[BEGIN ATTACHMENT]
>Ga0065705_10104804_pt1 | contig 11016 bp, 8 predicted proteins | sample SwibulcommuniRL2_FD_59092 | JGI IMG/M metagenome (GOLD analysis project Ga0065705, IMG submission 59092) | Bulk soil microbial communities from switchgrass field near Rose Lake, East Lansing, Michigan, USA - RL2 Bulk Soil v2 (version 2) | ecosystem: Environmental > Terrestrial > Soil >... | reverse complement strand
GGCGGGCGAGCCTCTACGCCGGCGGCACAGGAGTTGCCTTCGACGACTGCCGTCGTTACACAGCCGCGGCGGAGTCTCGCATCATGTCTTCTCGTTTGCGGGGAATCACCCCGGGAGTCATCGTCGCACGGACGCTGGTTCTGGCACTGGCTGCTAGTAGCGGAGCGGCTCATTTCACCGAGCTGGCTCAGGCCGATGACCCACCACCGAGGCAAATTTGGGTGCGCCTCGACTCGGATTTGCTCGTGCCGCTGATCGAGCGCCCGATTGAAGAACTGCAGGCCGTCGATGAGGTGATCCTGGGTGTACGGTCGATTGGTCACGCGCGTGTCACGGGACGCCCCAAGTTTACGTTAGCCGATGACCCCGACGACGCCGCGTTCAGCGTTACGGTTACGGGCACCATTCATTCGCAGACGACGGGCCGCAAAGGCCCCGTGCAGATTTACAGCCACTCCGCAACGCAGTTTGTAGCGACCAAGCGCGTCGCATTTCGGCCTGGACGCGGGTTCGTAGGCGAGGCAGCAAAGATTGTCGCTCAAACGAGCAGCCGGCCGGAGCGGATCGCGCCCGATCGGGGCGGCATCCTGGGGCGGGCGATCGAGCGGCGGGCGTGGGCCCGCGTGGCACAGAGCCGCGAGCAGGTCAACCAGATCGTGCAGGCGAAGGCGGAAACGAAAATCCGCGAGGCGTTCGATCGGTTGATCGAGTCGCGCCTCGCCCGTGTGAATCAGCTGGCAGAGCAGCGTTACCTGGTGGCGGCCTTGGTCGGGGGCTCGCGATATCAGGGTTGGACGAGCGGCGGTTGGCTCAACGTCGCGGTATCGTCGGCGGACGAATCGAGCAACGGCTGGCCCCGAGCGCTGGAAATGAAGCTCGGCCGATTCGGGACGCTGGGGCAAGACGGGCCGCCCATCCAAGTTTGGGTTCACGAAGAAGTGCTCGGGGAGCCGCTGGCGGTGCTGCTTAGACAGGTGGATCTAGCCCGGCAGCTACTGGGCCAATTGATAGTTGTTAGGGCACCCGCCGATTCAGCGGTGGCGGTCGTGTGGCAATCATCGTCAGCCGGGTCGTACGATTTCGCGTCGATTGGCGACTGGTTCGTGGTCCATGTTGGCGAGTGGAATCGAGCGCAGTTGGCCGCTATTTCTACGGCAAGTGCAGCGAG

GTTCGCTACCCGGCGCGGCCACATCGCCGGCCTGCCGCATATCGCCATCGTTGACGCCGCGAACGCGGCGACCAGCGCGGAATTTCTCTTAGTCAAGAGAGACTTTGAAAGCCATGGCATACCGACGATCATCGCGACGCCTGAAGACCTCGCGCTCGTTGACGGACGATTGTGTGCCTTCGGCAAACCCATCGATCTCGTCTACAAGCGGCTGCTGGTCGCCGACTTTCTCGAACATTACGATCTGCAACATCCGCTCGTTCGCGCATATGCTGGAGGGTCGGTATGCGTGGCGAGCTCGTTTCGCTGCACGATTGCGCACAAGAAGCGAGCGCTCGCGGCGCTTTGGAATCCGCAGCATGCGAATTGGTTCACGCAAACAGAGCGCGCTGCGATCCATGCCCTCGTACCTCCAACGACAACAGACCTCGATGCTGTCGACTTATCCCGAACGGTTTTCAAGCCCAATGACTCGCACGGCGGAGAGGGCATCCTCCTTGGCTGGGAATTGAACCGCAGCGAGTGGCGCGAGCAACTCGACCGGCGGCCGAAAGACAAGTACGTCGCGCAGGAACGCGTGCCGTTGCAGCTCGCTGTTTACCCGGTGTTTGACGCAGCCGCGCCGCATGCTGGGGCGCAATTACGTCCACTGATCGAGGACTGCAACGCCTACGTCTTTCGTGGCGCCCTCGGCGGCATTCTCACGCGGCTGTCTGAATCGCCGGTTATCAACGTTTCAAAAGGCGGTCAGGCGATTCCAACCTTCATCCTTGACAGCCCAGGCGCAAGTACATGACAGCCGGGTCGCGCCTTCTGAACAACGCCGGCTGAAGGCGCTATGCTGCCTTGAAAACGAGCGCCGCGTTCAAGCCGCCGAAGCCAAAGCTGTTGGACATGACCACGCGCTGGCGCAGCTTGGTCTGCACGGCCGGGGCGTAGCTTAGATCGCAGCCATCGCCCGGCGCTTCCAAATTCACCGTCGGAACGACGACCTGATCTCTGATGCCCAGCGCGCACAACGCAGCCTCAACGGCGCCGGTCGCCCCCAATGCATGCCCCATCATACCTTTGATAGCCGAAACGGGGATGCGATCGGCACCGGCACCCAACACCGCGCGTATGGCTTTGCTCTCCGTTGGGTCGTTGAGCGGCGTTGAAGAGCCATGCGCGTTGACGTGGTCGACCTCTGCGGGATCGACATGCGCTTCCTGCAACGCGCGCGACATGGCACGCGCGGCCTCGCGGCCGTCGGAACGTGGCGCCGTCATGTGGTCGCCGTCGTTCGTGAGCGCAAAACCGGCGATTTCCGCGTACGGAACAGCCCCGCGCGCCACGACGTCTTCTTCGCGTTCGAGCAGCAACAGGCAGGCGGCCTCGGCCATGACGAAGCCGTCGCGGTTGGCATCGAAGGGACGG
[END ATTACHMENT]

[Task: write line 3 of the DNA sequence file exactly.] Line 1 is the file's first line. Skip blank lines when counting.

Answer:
GTTCGCTACCCGGCGCGGCCACATCGCCGGCCTGCCGCATATCGCCATCGTTGACGCCGCGAACGCGGCGACCAGCGCGGAATTTCTCTTAGTCAAGAGAGACTTTGAAAGCCATGGCATACCGACGATCATCGCGACGCCTGAAGACCTCGCGCTCGTTGACGGACGATTGTGTGCCTTCGGCAAACCCATCGATCTCGTCTACAAGCGGCTGCTGGTCGCCGACTTTCTCGAACATTACGATCTGCAACATCCGCTCGTTCGCGCATATGCTGGAGGGTCGGTATGCGTGGCGAGCTCGTTTCGCTGCACGATTGCGCACAAGAAGCGAGCGCTCGCGGCGCTTTGGAATCCGCAGCATGCGAATTGGTTCACGCAAACAGAGCGCGCTGCGATCCATGCCCTCGTACCTCCAACGACAACAGACCTCGATGCTGTCGACTTATCCCGAACGGTTTTCAAGCCCAATGACTCGCACGGCGGAGAGGGCATCCTCCTTGGCTGGGAATTGAACCGCAGCGAGTGGCGCGAGCAACTCGACCGGCGGCCGAAAGACAAGTACGTCGCGCAGGAACGCGTGCCGTTGCAGCTCGCTGTTTACCCGGTGTTTGACGCAGCCGCGCCGCATGCTGGGGCGCAATTACGTCCACTGATCGAGGACTGCAACGCCTACGTCTTTCGTGGCGCCCTCGGCGGCATTCTCACGCGGCTGTCTGAATCGCCGGTTATCAACGTTTCAAAAGGCGGTCAGGCGATTCCAACCTTCATCCTTGACAGCCCAGGCGCAAGTACATGACAGCCGGGTCGCGCCTTCTGAACAACGCCGGCTGAAGGCGCTATGCTGCCTTGAAAACGAGCGCCGCGTTCAAGCCGCCGAAGCCAAAGCTGTTGGACATGACCACGCGCTGGCGCAGCTTGGTCTGCACGGCCGGGGCGTAGCTTAGATCGCAGCCATCGCCCGGCGCTTCCAAATTCACCGTCGGAACGACGACCTGATCTCTGATGCCCAGCGCGCACAACGCAGCCTCAACGGCGCCGGTCGCCCCCAATGCATGCCCCATCATACCTTTGATAGCCGAAACGGGGATGCGATCGGCACCGGCACCCAACACCGCGCGTATGGCTTTGCTCTCCGTTGGGTCGTTGAGCGGCGTTGAAGAGCCATGCGCGTTGACGTGGTCGACCTCTGCGGGATCGACATGCGCTTCCTGCAACGCGCGCGACATGGCACGCGCGGCCTCGCGGCCGTCGGAACGTGGCGCCGTCATGTGGTCGCCGTCGTTCGTGAGCGCAAAACCGGCGATTTCCGCGTACGGAACAGCCCCGCGCGCCACGACGTCTTCTTCGCGTTCGAGCAGCAACAGGCAGGCGGCCTCGGCCATGACGAAGCCGTCGCGGTTGGCATCGAAGGGACGG